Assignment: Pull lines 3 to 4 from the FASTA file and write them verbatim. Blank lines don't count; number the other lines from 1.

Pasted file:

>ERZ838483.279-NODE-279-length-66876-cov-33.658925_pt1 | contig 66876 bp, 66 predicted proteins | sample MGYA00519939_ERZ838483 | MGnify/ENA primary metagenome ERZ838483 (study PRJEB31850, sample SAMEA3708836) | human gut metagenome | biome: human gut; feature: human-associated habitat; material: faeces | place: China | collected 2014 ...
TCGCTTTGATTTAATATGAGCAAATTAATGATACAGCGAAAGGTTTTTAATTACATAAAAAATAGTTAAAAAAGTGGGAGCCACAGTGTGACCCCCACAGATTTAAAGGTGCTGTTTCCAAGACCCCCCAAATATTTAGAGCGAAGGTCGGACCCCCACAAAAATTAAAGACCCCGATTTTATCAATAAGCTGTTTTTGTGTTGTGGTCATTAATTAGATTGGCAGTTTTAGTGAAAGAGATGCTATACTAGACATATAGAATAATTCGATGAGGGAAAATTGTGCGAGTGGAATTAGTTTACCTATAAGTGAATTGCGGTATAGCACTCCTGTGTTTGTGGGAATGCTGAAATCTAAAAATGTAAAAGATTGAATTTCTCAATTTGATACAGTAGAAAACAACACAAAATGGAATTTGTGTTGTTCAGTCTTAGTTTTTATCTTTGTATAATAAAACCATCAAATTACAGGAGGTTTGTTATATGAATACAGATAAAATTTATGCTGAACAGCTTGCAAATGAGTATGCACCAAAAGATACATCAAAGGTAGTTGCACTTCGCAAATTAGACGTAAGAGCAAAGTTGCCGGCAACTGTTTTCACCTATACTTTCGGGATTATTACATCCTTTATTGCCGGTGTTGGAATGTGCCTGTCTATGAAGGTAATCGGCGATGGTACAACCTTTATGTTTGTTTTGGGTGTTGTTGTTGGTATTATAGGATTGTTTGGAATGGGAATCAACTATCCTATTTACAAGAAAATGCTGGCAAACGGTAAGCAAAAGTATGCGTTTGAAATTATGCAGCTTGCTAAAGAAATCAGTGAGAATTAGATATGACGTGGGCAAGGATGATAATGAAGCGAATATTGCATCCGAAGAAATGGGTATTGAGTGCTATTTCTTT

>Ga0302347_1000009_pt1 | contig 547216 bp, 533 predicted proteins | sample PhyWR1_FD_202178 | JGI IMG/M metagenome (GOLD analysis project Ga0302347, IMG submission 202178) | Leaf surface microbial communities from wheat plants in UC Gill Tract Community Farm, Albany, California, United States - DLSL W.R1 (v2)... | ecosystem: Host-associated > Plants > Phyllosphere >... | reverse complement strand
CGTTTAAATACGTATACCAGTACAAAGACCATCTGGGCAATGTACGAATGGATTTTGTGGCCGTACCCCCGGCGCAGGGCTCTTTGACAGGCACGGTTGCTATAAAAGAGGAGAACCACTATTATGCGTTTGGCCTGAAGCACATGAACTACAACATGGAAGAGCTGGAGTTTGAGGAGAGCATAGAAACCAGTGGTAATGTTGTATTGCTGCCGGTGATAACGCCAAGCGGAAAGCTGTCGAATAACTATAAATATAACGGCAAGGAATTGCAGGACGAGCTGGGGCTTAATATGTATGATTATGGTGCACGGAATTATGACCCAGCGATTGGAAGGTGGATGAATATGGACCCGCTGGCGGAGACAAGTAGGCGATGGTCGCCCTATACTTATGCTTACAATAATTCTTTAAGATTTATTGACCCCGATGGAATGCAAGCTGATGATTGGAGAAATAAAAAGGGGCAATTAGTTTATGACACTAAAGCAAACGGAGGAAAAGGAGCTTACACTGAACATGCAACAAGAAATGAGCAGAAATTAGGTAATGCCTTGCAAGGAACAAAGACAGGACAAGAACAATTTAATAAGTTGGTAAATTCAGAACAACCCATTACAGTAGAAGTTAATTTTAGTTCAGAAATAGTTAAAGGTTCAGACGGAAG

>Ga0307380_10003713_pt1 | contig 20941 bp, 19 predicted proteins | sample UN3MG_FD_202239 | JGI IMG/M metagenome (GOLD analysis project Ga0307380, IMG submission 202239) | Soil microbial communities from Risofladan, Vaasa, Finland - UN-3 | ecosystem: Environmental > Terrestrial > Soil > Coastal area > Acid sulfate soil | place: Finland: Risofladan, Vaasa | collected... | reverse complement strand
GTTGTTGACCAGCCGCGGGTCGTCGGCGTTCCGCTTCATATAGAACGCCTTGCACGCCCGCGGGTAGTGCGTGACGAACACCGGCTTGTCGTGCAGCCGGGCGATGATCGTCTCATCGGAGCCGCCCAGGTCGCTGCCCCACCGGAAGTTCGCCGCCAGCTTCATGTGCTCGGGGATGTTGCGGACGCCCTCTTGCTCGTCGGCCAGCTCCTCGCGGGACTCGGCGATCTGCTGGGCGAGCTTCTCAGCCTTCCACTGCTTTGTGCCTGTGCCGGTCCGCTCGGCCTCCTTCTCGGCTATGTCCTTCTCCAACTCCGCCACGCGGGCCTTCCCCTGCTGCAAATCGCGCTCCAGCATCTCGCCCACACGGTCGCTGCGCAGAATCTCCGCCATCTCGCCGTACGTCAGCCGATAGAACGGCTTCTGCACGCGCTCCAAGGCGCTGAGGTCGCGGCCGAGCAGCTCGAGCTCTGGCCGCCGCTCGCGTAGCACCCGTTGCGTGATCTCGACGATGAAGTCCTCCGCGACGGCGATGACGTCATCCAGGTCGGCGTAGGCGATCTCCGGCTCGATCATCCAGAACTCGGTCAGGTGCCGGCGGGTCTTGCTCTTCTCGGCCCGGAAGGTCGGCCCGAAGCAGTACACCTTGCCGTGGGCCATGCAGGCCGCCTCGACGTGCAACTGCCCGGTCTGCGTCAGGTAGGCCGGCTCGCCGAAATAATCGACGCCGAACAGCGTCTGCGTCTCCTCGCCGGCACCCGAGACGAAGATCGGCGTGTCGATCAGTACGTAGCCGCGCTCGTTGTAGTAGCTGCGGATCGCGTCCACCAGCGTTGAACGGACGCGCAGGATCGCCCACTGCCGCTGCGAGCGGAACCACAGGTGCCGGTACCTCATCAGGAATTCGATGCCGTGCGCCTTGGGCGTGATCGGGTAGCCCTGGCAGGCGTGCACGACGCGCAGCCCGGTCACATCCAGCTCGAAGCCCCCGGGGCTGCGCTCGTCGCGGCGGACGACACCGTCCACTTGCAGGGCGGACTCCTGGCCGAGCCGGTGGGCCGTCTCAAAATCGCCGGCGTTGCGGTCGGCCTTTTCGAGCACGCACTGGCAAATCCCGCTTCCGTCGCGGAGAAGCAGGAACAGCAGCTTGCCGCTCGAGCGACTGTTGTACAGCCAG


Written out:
>Ga0302347_1000009_pt1 | contig 547216 bp, 533 predicted proteins | sample PhyWR1_FD_202178 | JGI IMG/M metagenome (GOLD analysis project Ga0302347, IMG submission 202178) | Leaf surface microbial communities from wheat plants in UC Gill Tract Community Farm, Albany, California, United States - DLSL W.R1 (v2)... | ecosystem: Host-associated > Plants > Phyllosphere >... | reverse complement strand
CGTTTAAATACGTATACCAGTACAAAGACCATCTGGGCAATGTACGAATGGATTTTGTGGCCGTACCCCCGGCGCAGGGCTCTTTGACAGGCACGGTTGCTATAAAAGAGGAGAACCACTATTATGCGTTTGGCCTGAAGCACATGAACTACAACATGGAAGAGCTGGAGTTTGAGGAGAGCATAGAAACCAGTGGTAATGTTGTATTGCTGCCGGTGATAACGCCAAGCGGAAAGCTGTCGAATAACTATAAATATAACGGCAAGGAATTGCAGGACGAGCTGGGGCTTAATATGTATGATTATGGTGCACGGAATTATGACCCAGCGATTGGAAGGTGGATGAATATGGACCCGCTGGCGGAGACAAGTAGGCGATGGTCGCCCTATACTTATGCTTACAATAATTCTTTAAGATTTATTGACCCCGATGGAATGCAAGCTGATGATTGGAGAAATAAAAAGGGGCAATTAGTTTATGACACTAAAGCAAACGGAGGAAAAGGAGCTTACACTGAACATGCAACAAGAAATGAGCAGAAATTAGGTAATGCCTTGCAAGGAACAAAGACAGGACAAGAACAATTTAATAAGTTGGTAAATTCAGAACAACCCATTACAGTAGAAGTTAATTTTAGTTCAGAAATAGTTAAAGGTTCAGACGGAAG